– In Kyoto there is for example the Villa Kujoyama, the artist-in-residence facility of France, and there are creators from many other countries that have short or long-term stays. Is there the possibility that other foreign creators in Kyoto could do something together with the residents at the Villa Kamogawa?
If there were such a chance, it would be a pleasure for sure. It’s really important to discuss shared topics on an international level and interesting perspectives should come out of this. Not necessarily just conversations about art, but also contemporary topics, like for example the anti-dancing law issue for clubs…We are looking to further improve our equipment for simultaneous interpreting and if this could manage multiple languages, it would be most suited to exactly that.
In the cultural sector simultaneous interpretation is rarely used, but I don’t think it should be that way. Only people in politics and the economy can communicate through the ideal way of simultaneous interpreting, whereas those in the cultural field have to make do with consecutive interpretation as a poor substitute (laughs). Is this acceptable!? So even with high costs I would like to use simultaneous translation.
– It would be great if the costs could be shared with the Institut Français or Kyoto city for example.
At the Goethe-Institut, we always very much welcome cultural cooperation with other countries. If there’s a chance, we will try to make it happen. For example if there are events at cultural institutions that the city of Kyoto is committed to, such as next year’s PARASOPHIA or the ROHM Theatre, wouldn’t it be worthwhile to bring critics from Germany and other countries to Kyoto to have an after talk with Japanese critics?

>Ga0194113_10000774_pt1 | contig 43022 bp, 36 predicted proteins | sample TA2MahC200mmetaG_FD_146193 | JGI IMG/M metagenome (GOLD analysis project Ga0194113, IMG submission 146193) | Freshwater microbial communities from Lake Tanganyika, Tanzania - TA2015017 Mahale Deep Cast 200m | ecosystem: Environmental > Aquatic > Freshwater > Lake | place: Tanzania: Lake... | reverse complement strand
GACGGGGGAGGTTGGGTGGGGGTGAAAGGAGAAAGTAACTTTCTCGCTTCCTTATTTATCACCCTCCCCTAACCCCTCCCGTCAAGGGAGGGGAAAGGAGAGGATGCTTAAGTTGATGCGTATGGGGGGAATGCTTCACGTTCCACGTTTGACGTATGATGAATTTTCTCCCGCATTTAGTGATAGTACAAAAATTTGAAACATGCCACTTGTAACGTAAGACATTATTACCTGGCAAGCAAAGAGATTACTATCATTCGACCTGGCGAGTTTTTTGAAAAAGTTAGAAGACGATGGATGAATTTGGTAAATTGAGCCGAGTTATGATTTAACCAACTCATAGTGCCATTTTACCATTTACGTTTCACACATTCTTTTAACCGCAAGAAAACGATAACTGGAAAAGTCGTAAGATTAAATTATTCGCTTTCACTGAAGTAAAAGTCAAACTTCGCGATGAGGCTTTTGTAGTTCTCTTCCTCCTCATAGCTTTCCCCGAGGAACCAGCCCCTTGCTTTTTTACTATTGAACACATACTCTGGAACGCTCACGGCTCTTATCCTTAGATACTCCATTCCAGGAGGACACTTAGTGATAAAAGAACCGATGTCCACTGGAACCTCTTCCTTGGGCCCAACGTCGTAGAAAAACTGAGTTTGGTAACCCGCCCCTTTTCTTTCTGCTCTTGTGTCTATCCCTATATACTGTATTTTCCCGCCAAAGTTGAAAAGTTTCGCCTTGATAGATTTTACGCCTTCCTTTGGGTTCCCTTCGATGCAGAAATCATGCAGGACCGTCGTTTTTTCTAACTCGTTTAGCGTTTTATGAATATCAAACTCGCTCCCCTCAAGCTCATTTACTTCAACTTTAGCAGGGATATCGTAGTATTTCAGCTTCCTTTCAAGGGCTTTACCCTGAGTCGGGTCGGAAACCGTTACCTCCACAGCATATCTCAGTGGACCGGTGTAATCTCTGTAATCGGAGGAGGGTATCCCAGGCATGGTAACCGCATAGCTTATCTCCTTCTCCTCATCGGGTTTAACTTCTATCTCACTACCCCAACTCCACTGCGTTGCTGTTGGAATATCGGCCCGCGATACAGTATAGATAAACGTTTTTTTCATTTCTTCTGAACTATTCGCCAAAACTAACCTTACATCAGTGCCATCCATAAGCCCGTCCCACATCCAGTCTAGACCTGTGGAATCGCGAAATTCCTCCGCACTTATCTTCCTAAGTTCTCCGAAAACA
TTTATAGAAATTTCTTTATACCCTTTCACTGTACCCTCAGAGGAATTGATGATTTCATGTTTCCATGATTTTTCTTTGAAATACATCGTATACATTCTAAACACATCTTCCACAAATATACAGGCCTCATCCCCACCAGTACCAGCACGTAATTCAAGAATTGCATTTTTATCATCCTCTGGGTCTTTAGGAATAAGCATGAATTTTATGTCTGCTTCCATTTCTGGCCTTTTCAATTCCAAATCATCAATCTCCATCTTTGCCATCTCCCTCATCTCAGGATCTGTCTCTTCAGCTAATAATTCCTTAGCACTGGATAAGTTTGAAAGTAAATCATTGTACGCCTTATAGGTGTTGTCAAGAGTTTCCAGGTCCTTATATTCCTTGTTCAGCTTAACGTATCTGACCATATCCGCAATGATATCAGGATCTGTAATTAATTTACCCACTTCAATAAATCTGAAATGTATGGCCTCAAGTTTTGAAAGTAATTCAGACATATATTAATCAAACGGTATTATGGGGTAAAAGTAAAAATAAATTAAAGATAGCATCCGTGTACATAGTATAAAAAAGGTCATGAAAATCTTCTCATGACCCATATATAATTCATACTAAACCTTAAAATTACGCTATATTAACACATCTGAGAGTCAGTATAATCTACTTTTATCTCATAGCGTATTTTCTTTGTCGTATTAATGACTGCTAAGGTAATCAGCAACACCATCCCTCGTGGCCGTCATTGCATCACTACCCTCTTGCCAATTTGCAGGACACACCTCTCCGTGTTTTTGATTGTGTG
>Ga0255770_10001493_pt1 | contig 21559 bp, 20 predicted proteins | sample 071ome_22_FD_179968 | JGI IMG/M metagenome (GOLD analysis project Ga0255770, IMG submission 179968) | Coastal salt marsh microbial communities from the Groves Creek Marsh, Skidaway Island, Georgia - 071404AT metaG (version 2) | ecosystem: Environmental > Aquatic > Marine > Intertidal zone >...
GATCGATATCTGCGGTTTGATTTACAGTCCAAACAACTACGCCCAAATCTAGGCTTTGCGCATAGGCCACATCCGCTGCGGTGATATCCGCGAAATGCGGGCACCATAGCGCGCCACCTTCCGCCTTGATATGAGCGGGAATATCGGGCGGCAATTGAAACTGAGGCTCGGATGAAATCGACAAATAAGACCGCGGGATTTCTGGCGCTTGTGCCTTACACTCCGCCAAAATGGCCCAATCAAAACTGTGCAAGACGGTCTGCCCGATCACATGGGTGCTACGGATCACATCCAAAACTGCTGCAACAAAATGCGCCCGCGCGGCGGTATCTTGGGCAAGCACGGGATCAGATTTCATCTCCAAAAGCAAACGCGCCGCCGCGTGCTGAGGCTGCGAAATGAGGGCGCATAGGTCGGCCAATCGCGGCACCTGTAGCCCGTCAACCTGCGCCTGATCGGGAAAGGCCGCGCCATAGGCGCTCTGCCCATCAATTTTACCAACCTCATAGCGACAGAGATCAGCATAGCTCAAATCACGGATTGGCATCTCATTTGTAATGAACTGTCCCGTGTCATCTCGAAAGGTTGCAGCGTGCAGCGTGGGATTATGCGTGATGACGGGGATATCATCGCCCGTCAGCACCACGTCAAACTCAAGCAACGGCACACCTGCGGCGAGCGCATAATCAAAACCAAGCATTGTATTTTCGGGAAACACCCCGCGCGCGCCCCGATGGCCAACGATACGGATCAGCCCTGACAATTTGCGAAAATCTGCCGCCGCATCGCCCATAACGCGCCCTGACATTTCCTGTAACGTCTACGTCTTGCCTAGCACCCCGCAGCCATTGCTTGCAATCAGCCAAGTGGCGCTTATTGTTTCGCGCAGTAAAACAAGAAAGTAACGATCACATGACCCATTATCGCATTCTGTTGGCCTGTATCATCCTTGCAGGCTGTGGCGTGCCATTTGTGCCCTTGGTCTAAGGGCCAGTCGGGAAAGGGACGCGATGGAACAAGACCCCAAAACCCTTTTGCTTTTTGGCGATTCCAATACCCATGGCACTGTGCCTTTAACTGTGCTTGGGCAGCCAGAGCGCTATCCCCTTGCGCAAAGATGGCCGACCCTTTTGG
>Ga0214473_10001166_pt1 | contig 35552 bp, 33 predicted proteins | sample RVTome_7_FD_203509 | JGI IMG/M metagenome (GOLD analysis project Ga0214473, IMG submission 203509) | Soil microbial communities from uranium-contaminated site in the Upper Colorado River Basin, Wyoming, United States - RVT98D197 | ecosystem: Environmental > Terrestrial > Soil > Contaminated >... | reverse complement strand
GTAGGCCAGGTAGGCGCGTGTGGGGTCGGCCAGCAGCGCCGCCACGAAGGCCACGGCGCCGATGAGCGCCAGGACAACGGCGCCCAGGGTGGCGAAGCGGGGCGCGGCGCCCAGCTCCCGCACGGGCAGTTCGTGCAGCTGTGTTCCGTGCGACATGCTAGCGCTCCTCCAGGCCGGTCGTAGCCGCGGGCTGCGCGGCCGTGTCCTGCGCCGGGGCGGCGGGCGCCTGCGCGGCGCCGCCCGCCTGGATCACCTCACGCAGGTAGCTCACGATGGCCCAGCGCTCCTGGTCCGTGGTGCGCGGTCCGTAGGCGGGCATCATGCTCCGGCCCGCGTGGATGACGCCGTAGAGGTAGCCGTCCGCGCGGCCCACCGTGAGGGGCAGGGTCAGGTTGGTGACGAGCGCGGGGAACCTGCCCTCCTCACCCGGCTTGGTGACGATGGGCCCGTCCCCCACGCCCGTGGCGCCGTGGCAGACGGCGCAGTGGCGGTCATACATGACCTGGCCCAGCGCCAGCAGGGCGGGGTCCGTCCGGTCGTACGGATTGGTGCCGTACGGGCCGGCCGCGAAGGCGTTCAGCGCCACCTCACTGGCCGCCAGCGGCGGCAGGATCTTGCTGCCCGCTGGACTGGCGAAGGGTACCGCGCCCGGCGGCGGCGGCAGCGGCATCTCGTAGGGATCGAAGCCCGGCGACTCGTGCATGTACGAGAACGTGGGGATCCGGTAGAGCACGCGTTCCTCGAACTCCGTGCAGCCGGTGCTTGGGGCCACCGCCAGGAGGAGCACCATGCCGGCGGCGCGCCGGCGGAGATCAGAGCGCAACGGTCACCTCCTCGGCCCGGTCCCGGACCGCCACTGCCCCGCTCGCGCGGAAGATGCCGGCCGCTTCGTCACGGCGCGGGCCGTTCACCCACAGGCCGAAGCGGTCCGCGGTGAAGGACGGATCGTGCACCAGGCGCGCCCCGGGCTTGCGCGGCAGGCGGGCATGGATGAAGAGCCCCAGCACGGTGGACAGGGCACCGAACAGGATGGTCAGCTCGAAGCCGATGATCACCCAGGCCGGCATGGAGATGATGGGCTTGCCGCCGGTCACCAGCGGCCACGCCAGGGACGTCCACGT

Usually, even if there is an interesting talk after the event, without public documentation it just ends there. It’s a pity if there are only a few dozen people appreciating it and then going home. If it stays in the form of a well edited video or text, it can be widely shared and may lead to something new in the future. Documentation really is important .
– If you use Ustream, many people can have a look through real-time internet and not just those present at the spot. And if you put the recorded file online, people that didn’t have a chance to see it can access it later.
It will give the resident German artists something special to take back home. And if the contents are also edited to be understood abroad and are, for example, made available through the international network of the Goethe-Institut, this should also have positive effects for the Japanese creators and artists involved. We can give something back to them if we pro-actively promote these contents.
– This sounds great. We really look forward to what’s coming next.
（Interview: 23 July 2014 / Publication: 29 August 2014）
Director, Goethe-Institut Villa Kamogawa
※Creators@Kamogawa A talk series that started in July 2014 at the Villa Kamogawa. The residing artists at the Villa Kamogawa and Japanese creators exchange views on topics related to the artistic process in a relaxed, bar-like atmosphere. Moderator: Ozaki Tetsuya. Simultaneous translation available. (Next event December 6, 2014)
(English Translation: Nat and Asako Koyama)
〈C O N T E N T S〉
Kyoto Trend Setter Interview Series: #01 Isabelle Olivier
(Responsible Officer of cultural programs, Institut français du Japon – Kansai) #02 Markus Wernhard
(Director, Goethe-Institut Villa Kamogawa)